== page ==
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June 7, 2006

More on Grier and the post-Booker burden of proof

As detailed here, a split Third Circuit panel on Tuesday rejected the claim that the Due Process Clause is offended by using a preponderance standard of proof in guideline calculations.  Though the opinions in Grier are long, they are often more laborious than enlightening.  By my lights, the opinions fail to bring much nuance to the the modern application of the due process clause in sentencing guideline systems.

Steve Sady in this post over at the Ninth Circuit Blog spotlights that the Third Circuit in Grier failed to explore the Doctrine of Constitutional Avoidance.  Relatedly, Grier has little discussion of the implications of the Booker merits majority, and it lacks discussion of the rule or lenity or other important constitutional and statutory principles that ought to inform the due process analysis after Blakely and Booker.  (Some of these ideas are set out and linked in this post and this post.)

Moreover, as Peter G. notes in the comments here, the majority opinion in Grier gratuitously declares that Blakely and Booker call for overruling the Third Circuit's 1990 decision in Kikumura, in which the late Judge Becker held that facts which can greatly increase a sentence may require proof by clear and convincing evidence.  It is remarkable that the Grier majority found a way to apply Blakely and Booker to reduce defendants' procedural rights at sentencing in the Third Circuit.

That all said, the ugly burden-of-proof work in Grier should not completely eclipse the notable resolution of the appeal.  Though the Grier majority approves the application of the civil burden of proof in federal sentencing, it remands a within-guideline sentence because the district court did not adequately explain its application of the 3553(a) factors.  Grier thus stands for the important principle that the Third Circuit will not accept a district court's cursory assertion that it has considered 3553(a) factors, even when the court imposes a within-guideline sentence.

June 7, 2006 at 12:25 AM | Permalink

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The standard of proof for involuntary commitment; criminal defendants are certainly involuntarily committed, was explained in ADDINGTON v. TEXAS, 441 U.S. 418 (1979)
The preponderance of the evidence standard is utilized when the “risk of error” is shared” by both parties in “equal fashion”. “The function of a standard of proof, as that concept is embodied in the Due Process Clause and in the realm of factfinding, is to "instruct the factfinder concerning the degree of confidence our society thinks he should have in the correctness of factual conclusions for a particular type of adjudication." In re Winship, 397 U.S. 358, 370 (1970) (Harlan, J., concurring). The standard serves to allocate the risk of error between the litigants and to indicate the relative importance attached to the ultimate decision.”… “Since society has a minimal concern with the outcome of such private suits, plaintiff's burden of proof is a mere preponderance of the evidence. The litigants thus share the risk of error in roughly equal fashion”.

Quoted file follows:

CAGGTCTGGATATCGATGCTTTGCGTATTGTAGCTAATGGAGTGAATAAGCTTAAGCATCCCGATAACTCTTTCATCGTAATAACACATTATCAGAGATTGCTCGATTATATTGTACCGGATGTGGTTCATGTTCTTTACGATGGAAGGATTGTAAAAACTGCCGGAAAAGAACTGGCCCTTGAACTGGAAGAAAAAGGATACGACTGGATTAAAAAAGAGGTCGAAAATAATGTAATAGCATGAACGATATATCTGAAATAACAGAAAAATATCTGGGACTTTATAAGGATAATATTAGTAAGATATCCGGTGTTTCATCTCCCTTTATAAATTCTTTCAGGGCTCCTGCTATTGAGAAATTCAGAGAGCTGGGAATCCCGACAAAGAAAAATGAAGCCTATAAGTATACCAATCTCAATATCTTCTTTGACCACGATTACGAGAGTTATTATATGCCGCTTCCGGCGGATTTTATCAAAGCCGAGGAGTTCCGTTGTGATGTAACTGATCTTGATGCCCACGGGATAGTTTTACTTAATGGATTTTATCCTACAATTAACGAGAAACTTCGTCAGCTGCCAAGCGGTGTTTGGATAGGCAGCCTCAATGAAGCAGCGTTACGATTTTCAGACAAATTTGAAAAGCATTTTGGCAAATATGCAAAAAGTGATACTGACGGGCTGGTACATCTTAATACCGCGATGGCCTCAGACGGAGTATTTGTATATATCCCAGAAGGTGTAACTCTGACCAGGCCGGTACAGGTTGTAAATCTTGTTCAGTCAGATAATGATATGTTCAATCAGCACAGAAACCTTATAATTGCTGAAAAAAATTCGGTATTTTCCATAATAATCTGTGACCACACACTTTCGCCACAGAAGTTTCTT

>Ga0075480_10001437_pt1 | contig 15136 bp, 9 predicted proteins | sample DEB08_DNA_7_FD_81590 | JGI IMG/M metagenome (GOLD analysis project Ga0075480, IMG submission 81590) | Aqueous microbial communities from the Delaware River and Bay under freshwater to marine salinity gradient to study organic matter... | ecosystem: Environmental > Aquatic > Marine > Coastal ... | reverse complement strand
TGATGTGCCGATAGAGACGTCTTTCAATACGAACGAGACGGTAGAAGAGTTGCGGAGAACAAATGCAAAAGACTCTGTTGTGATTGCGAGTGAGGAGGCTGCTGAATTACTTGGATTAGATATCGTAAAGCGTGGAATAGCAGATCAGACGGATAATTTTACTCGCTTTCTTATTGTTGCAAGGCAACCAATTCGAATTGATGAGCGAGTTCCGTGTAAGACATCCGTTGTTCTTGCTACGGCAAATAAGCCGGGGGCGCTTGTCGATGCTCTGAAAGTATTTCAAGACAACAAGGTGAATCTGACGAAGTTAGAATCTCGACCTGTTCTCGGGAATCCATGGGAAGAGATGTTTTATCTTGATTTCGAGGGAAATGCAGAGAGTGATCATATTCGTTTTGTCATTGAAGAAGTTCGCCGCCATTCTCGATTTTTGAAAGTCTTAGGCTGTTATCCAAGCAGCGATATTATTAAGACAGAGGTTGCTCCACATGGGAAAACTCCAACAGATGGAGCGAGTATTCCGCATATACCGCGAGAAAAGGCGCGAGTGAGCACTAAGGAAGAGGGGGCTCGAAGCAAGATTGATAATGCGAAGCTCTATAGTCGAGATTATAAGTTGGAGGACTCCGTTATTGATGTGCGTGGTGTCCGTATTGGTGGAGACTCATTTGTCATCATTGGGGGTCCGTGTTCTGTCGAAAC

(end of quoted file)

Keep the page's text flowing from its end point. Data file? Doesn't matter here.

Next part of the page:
The "beyond a reasonable doubt" standard historically has been reserved for criminal cases. This unique standard of proof, not prescribed or defined in the Constitution, is regarded as a critical part of the "moral force of the criminal law," In re Winship, 397 U.S., at 364 , “The heavy standard applied in criminal cases manifests our concern that the risk of error to the individual must be minimized even at the risk that some who are guilty might go free”. Patterson v. New York, 432 U.S. 197, 208 (1977).
The criminal courts, are operating at the apex of human understanding and applying societies ultimate sanction; banishment to prison, therefore adopting a "standard of proof is more than an empty semantic exercise." Tippett v. Maryland, 436 F.2d 1153, 1166 (CA4 1971) (Sobeloff, J., concurring in part and dissenting in part), cert. dismissed sub nom. Murel v. Baltimore City Criminal Court, 407 U.S. 355 (1972). In cases involving individual rights, whether criminal or civil, "[t]he standard of proof [at a minimum] reflects the value society places on individual liberty." 436 F.2d, at 1166.
The function of legal process is to minimize the risk of erroneous decisions. See Mathews v. Eldridge, 424 U.S. 319, 335 (1976); Speiser v. Randall, 357 U.S. 513, 525 -526 (1958). Significant deprivation of liberty that requires due process protection. See, e. g., Jackson v. Indiana, 406 U.S. 715 (1972); Humphrey v. Cady, 405 U.S. 504 (1972); In re Gault, 387 U.S. 1 (1967); Specht v. Patterson, 386 U.S. 605 (1967).
Criminal defendants are involuntarily committed to prison, but are not allowed even the standard of proof required by all states of involuntary commitment of the mentally ill. “Increasing the burden of proof is one way to impress the factfinder with the importance of the decision and thereby perhaps to reduce the chances that inappropriate commitments will be ordered.” Id.
The Addington Court found “The individual should not be asked to share equally with society the risk of error when the possible injury to the individual is significantly greater than any possible harm to the state. We conclude that the individual's interest in the outcome of a civil commitment proceeding is of such weight and gravity that due process requires the state to justify confinement by proof more substantial than a mere preponderance of the evidence.” Id.

Posted by: Barry Ward | Jun 7, 2006 10:25:46 AM

Thanks, Doug, for highlighting my comment on Grier. I have just posted a critical correction to that comment.

Posted by: Peter G | Jun 7, 2006 2:44:51 PM

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